An oasis of community and support for Latina moms
In California, many Latina mothers find themselves cut off by domestic responsibilities and language barriers. But with the help of trusted mentors, they’re learning new skills and strengthening their support networks.
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“Her intent was, how do we get these women—many of them immigrants—to learn about each other, support each other, because when they move here they become isolated,” says Elisa Herrera, coordinator of the Latino Leadership Council, an organization formed in 2007 to assist underserved Spanish-speaking populations in Placer County. About 13 percent of the county’s 350,000 residents are of Hispanic or Latino origin.Skip to next paragraph
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“We [later] asked the women, when they had a problem or a challenge, who did they call?” Herrera says. And they said that they called Maria Cordova.
The council labeled Cordova a promotora.
“She said, ‘What the heck is a promotora?’” recalls Herrera. A promotora, Spanish for “promoter,” acts as a trained paraprofessional to help families navigate complicated social systems and access resources.
Promotoras aren’t unique to Placer County. Various social agencies throughout the United States use them, including the Migrant Clinicians Network based in Austin, Texas, and Planned Parenthood chapters. They typically focus on health issues.
Placer County’s promotoras are managed by the Latino Leadership Council. Cordova helped develop the program and now serves as its manager, overseeing 13 trained participants. They are paid on a contract basis and earn between $12 and $20 an hour, depending on skill level.
The first and most important factor in selecting someone to train as a promotora is that she must be trusted in the community.
“We hire for attitude and trust, and train for aptitude,” Herrera says.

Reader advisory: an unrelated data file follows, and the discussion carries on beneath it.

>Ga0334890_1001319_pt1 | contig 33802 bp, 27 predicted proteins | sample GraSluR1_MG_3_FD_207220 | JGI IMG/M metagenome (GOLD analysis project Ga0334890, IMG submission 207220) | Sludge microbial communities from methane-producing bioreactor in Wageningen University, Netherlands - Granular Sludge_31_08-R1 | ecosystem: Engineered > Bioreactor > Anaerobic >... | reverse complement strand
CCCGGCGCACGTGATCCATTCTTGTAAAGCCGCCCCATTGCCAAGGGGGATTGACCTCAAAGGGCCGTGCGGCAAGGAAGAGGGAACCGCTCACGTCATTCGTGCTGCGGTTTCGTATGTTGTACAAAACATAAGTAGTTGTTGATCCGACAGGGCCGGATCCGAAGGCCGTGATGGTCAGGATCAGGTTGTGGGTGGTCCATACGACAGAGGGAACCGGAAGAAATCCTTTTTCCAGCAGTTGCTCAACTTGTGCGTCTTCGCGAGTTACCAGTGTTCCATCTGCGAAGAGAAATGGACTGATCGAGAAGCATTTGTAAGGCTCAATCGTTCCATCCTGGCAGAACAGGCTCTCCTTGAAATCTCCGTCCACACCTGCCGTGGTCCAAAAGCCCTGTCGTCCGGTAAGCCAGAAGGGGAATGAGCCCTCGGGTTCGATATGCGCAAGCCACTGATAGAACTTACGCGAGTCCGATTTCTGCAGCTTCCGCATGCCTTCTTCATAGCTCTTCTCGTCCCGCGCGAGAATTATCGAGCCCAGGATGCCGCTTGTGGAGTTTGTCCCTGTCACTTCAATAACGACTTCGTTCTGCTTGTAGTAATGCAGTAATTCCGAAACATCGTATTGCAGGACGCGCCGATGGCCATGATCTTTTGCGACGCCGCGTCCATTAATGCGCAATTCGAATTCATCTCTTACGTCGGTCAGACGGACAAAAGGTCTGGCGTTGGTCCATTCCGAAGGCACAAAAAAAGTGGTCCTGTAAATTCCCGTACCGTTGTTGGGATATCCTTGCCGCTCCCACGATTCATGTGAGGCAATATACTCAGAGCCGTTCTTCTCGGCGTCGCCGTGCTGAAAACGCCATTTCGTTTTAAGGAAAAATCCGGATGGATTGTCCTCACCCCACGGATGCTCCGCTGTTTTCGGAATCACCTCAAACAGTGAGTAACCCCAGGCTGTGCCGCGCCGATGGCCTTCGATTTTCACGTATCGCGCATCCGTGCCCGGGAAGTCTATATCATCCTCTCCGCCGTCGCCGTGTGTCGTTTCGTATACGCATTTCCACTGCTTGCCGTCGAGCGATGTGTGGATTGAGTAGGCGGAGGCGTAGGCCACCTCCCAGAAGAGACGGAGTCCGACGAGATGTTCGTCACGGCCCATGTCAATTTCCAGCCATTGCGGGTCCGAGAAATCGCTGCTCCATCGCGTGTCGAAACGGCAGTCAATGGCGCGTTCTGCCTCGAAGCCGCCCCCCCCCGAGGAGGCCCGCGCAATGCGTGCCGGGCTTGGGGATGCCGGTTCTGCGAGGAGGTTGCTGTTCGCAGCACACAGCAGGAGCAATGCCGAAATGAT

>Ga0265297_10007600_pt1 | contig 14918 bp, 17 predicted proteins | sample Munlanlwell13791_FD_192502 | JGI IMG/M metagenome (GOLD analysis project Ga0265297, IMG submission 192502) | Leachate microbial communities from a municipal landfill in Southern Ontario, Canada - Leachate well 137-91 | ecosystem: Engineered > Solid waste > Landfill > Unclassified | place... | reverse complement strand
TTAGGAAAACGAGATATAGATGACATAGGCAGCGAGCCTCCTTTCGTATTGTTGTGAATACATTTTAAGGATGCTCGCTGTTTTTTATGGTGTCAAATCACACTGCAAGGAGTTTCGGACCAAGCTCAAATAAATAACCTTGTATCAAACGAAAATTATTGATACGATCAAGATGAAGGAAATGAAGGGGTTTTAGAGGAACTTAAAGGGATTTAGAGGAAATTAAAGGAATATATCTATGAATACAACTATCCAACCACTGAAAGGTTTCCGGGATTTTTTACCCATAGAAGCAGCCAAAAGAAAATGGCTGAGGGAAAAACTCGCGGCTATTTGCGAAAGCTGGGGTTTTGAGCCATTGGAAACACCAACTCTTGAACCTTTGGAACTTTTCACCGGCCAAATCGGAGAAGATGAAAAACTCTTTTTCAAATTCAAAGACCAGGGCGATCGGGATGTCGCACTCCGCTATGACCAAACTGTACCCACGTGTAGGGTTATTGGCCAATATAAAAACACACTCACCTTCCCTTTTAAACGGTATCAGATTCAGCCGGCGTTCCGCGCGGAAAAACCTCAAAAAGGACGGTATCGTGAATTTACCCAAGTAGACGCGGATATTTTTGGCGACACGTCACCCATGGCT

The promotoras undergo training on a regular basis, learning about topics such as health education, youth violence prevention, and how to deal with trauma. They learn when to refer a client to a licensed professional or other organization. The promotoras who work for the Latino Leadership Council recently received training from a clinical psychologist on setting boundaries.
Herrera says that promotoras sometimes want to do too much for families, and take full responsibility for their lives.
“This training helped promotoras understand that they cannot work harder than their client does,” she says. “They can help the client access medical help, for instance, but they must then teach the client how to go to a pharmacy to get a prescription filled, or learn how to call to make their medical appointments. They should not do those things for the client because [that] creates dependence.”
Promotoras provide language translation, arrange transportation, act as liaisons, and work with youths and parents. They share vital information about health issues—Latinos are affected by diabetes and high blood pressure at a higher rate than whites—and connect people to primary care services so they no longer go the emergency room for nonemergency situations. They also host classes in Zumba, a Colombian workout style, where women go to dance and exercise, while learning about nutrition.
Using grants from Kaiser Permanente and the Sierra Health Foundation, promotoras in Placer County have collaborated with nursing students to conduct health screenings for Latino clients. Based on those results, the mentors set up the initial appointment, accompany the patient, help them understand doctor recommendations, and make sure they follow up on the advice. Herrera says this effort has been successful in improving the overall wellness of local Latinos.